By Adam Ali
Due to its rugged and mountainous terrain and its fierce warlike people, Daylam was not integrated into the caliphate when the Arabs emerged from their peninsula to conquer the Sasanian Empire and several provinces of the Byzantine Empire during the early 7th century. The region had a long history of independence and resistance to imperial conquests, even from the great empires of the Achaemenids, the Parthians, and the Sassanians.
Even when Islam did penetrate into the highlands during the 9th century, its inhabitants converted the Zaydi Shiism. The mountains and thick woods also became the refuge for Alid rebels fleeing the Abbasids and it was the emergence of the Alid dynasties in Tabaristan and Daylam and the conversion of many of the inhabitants of the region that catalyzed the mass exodus of Daylami (also referred to as Daylamite) men from their homelands to serve in the armies of the Abbasid caliphs and the other regional dynasties of the Muslim world including the Samanids, the Ghaznavids, the Fatimids, and the Seljuks among others. Furthermore, some Gilaki (also referred to Gilite) and Daylami soldiers of fortune and condotierre eventually left the service of their employers and set out on ventures of conquest of their own. Some of them were able to establish principalities in Northern Iran such as the Sallarids, Bavandids, and the Justanids. However, two of the most notable dynasties that emerged from the region were the Ziyarids and the Buyids, who conquered large territories that went far beyond the boundaries of their homelands.
Life in Daylam was harsh. Fertile land was scarce in the highlands and even in Gilan, with its tropical climate and fertile soil; the inhabitants were forced to eke out a living through hard labor. In some cases, even the chiefs and kings of the clans and tribes engaged in menial tasks such as cultivating the rice fields, gathering wood, and fishing. For example, Mardavij ibn Ziyar, a successful mercenary general and the founder of the Ziyarid dynasty sent an envoy to his brother, Vushmagir in Gilan with a proposal. This envoy was Persian and not a native of the Caspian region. He was shocked to find Vushmagir barefoot in the rice fields wearing patched trousers and a ragged tunic. He was even more shocked when Vushmagir contemptuously responded to his brother’s proposal by making a “farting noise” with his mouth.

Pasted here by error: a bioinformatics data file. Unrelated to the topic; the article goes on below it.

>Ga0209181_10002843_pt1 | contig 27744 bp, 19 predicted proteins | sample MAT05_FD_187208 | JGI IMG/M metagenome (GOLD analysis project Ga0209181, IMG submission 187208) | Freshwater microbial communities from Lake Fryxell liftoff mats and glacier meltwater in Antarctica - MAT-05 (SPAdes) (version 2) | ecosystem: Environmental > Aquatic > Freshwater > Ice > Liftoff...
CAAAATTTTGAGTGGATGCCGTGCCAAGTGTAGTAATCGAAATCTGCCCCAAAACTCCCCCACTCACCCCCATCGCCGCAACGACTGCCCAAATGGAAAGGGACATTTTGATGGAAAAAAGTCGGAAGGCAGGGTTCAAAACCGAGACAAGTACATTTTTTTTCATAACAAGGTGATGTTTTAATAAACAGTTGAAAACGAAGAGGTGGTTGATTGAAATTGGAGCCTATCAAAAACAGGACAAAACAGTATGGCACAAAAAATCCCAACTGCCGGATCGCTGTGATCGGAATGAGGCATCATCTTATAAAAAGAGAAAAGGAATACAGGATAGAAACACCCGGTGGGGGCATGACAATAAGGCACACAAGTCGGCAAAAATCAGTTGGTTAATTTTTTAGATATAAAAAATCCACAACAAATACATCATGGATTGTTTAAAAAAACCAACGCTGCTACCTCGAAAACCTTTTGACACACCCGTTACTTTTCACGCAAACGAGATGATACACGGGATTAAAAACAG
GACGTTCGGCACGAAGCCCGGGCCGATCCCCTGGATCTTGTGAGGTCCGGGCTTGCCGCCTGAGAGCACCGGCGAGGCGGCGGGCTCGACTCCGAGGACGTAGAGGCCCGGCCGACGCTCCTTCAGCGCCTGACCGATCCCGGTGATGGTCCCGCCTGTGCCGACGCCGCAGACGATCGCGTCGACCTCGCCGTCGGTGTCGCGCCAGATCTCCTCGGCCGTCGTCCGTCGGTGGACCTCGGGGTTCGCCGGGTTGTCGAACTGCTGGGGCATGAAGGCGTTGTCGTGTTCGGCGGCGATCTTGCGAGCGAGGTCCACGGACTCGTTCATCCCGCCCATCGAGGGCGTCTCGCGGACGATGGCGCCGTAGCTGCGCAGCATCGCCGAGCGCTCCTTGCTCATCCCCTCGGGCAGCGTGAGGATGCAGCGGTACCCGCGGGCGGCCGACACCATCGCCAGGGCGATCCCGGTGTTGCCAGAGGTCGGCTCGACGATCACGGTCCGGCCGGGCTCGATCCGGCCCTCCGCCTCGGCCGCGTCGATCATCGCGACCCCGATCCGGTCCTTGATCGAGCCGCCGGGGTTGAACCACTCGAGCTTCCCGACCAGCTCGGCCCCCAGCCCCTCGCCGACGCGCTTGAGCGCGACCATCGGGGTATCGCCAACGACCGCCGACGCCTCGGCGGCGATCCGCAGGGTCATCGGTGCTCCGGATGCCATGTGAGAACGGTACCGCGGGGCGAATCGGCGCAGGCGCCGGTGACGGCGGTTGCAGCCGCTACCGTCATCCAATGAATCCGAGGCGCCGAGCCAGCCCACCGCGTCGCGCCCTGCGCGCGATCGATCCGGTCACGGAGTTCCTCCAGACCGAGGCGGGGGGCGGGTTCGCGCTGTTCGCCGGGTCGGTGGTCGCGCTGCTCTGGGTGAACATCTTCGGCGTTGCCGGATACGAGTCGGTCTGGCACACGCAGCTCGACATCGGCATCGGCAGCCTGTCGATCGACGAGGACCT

Daylami and Gilaki society was tribal rued by chiefs and kings and these tribes often feuded with and raided one another. There are also references of Daylami raids beyond their own territories to the south and even as far as Mesopotamia. Due the harsh environment, limited resources, and tribal nature of society, the Daylamis and their Gilaki neighbors were a very tough and warlike people. The Arab ruling classes and other Iranian peoples saw them as uncouth savages and barbarians.
Although they were adept fighters, brave, and ferocious on the battlefield the Daylamis, like warriors from other tribal societies, initially lacked discipline and were unruly. However, during the wars in which they supported the Alid dynasties that emerged in Daylam, Tabaristan, and Gilan during the 9th and 10th centuries they gained experience in large scale warfare, fighting pitched battles and operating in larger numbers and formations. In this sense they are comparable to the Arabs, who transformed from tribal desert raiders in the early 7th century into armies of conquest in a matter of decades.
Due to the geography of their homeland, Daylami warriors fought primarily as infantrymen, although as they spread throughout the Muslim world, some of them also fought on horseback. Their most distinctive weapons were large brightly colored and highly decorated shields (mostly oval or round in shape) and double edged javelins or short spears called zupins. These zupins could be hurled at the enemy, or used to stab when fighting in close quarters. Their arsenal also included swords that they hung from baldrics, daggers, battle axes, and bows and arrows.